“During Covid, we’ve been championing intensive market gardening,” Neville said. “Leafy greens are the easiest and the most rewarding thing to start with. Allotments are a big cacophony of how to grow a million things okay, rather than growing anything amazingly. We grow a lot of crops and see what wins. The market garden model really goes to the next level with polycultures and planting everything together and really squeezing things into small spaces.”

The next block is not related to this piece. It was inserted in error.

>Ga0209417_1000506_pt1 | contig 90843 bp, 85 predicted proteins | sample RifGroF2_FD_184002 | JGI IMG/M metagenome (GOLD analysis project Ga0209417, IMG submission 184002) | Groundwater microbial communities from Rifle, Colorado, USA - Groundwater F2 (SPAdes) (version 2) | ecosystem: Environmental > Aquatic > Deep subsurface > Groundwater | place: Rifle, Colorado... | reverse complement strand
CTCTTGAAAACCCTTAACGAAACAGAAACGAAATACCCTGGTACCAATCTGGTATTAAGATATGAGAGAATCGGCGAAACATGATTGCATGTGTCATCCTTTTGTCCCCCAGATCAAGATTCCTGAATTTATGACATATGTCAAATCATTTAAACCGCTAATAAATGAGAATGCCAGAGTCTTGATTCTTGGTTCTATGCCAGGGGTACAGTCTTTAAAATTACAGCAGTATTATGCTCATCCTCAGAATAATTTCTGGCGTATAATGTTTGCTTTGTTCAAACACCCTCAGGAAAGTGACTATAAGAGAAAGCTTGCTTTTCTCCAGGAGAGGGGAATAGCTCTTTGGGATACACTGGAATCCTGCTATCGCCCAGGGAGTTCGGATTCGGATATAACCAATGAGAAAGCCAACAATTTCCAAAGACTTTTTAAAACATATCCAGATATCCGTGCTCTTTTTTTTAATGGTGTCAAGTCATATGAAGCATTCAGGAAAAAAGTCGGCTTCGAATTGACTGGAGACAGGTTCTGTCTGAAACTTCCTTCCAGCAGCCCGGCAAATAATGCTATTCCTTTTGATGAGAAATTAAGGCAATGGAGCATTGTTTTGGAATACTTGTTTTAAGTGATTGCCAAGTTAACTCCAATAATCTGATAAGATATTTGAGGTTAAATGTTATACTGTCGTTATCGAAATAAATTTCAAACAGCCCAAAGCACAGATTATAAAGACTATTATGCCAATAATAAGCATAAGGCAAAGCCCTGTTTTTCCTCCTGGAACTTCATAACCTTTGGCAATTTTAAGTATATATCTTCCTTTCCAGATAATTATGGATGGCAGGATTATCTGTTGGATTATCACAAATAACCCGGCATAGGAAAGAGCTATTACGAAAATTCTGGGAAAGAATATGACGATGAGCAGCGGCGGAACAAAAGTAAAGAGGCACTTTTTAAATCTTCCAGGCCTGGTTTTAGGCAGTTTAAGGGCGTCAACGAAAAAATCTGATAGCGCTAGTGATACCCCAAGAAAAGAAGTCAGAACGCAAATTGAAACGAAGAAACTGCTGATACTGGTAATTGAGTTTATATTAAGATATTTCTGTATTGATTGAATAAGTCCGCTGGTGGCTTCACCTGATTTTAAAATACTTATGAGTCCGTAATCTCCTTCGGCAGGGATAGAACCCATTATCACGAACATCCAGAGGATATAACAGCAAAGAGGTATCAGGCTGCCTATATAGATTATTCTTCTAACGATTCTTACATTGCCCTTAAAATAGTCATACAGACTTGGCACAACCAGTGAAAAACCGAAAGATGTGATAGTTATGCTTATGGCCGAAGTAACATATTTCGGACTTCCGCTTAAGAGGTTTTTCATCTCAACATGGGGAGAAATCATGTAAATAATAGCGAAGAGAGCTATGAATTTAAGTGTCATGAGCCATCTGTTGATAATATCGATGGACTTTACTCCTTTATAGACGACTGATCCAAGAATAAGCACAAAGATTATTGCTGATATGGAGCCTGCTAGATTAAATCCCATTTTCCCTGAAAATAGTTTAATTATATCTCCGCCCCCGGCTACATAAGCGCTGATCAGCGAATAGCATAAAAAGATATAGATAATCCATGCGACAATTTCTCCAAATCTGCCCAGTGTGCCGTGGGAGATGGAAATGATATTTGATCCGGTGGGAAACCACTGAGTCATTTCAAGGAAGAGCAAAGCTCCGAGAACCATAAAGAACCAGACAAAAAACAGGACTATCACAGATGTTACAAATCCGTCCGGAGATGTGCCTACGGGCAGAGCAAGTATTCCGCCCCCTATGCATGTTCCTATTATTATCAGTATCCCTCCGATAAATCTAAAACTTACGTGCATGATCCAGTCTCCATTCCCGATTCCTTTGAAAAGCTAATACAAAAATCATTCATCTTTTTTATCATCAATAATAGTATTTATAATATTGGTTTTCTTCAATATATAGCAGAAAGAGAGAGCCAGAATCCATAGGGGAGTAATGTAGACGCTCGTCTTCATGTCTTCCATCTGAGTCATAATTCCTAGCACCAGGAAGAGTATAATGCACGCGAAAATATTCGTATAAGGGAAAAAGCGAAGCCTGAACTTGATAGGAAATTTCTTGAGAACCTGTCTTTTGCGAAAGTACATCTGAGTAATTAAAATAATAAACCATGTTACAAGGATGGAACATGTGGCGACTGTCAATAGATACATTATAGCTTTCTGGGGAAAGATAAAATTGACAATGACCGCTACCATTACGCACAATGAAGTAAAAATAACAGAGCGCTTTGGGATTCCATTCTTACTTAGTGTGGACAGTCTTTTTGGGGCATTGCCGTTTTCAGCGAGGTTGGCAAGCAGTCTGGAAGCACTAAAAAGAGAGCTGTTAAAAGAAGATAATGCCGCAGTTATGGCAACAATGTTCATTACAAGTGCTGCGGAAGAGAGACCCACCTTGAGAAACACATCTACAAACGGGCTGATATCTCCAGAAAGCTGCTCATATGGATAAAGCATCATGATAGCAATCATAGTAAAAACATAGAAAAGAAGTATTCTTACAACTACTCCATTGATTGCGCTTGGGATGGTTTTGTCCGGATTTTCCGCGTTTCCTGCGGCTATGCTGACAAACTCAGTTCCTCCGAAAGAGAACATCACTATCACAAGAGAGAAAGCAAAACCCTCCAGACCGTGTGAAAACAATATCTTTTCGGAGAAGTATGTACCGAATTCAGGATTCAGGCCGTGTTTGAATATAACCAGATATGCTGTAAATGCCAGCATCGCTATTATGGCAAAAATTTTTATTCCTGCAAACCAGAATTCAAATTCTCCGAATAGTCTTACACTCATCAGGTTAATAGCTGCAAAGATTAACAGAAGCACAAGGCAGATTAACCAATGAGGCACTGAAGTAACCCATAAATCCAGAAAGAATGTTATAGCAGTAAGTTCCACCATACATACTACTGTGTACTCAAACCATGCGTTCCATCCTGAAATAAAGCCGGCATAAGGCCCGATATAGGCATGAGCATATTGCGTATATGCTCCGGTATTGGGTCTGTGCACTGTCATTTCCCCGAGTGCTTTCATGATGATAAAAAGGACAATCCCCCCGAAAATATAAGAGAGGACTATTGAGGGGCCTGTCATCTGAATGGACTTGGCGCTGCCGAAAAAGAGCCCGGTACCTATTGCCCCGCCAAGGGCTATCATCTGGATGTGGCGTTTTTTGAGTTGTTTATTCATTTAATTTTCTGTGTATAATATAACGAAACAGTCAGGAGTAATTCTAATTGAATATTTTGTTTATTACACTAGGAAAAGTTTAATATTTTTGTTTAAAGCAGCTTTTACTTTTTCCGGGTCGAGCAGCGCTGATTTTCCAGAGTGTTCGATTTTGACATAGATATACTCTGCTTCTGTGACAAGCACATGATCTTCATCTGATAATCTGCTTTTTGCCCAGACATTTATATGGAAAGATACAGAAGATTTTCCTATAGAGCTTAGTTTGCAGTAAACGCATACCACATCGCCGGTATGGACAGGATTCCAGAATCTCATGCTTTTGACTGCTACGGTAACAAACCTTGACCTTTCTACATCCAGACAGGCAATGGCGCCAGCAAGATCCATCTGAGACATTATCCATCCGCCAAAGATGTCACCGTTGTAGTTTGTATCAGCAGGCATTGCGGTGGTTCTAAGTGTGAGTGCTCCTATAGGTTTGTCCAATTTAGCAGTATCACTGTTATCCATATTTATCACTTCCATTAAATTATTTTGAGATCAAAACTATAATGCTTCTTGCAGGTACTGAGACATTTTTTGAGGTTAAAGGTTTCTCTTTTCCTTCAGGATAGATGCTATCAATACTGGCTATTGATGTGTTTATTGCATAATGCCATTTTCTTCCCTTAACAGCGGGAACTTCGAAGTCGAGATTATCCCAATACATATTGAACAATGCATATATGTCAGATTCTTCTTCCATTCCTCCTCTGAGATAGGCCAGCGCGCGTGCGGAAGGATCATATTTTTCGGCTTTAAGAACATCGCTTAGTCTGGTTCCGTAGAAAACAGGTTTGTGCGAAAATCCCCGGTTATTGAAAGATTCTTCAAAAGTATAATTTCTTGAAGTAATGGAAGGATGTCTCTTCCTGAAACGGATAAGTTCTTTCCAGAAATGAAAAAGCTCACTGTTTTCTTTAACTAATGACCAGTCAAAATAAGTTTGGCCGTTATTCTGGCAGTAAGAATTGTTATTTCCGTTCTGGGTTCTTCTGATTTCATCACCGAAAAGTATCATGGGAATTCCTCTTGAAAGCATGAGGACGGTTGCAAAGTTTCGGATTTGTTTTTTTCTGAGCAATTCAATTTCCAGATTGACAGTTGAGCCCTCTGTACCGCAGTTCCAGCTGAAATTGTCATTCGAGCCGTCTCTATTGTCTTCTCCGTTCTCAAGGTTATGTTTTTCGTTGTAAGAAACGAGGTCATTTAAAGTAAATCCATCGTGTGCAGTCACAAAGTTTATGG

No Diggity’s main focus is soil health. The team fosters this by using a no-dig approach and practicing many methods of composting. Their concentration on soil regeneration and knowledge-sharing is building the foundations for food sovereignty in their community. Soil is at the intersection of many issues to do with food and the environment. As Neville puts it, “No matter what side of any story you’re on, whether you’re a vegan, whether you eat only meat or whether you’re somewhere in between, none of us can continue to do what we’re doing unless we have soils that are productive and are living. Without soil we have nothing.”